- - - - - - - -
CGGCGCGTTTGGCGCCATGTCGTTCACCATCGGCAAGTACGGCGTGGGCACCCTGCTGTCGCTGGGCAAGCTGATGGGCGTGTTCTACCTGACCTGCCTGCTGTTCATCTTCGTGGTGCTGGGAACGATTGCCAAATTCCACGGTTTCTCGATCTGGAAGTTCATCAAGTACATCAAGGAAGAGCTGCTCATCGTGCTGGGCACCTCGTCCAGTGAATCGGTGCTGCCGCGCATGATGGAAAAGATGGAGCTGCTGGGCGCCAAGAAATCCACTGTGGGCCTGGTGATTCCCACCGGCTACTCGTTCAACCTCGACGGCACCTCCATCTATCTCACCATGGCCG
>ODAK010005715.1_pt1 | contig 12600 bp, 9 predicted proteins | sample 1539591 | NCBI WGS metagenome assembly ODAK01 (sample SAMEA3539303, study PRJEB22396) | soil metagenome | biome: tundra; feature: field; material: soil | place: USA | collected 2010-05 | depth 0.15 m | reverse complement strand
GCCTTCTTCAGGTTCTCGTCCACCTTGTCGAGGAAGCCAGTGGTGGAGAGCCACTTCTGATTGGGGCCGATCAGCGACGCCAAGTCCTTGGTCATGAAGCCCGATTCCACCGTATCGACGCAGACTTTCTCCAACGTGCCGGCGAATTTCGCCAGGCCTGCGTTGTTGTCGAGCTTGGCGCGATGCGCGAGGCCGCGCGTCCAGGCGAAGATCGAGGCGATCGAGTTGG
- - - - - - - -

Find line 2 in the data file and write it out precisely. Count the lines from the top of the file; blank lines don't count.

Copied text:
>ODAK010005715.1_pt1 | contig 12600 bp, 9 predicted proteins | sample 1539591 | NCBI WGS metagenome assembly ODAK01 (sample SAMEA3539303, study PRJEB22396) | soil metagenome | biome: tundra; feature: field; material: soil | place: USA | collected 2010-05 | depth 0.15 m | reverse complement strand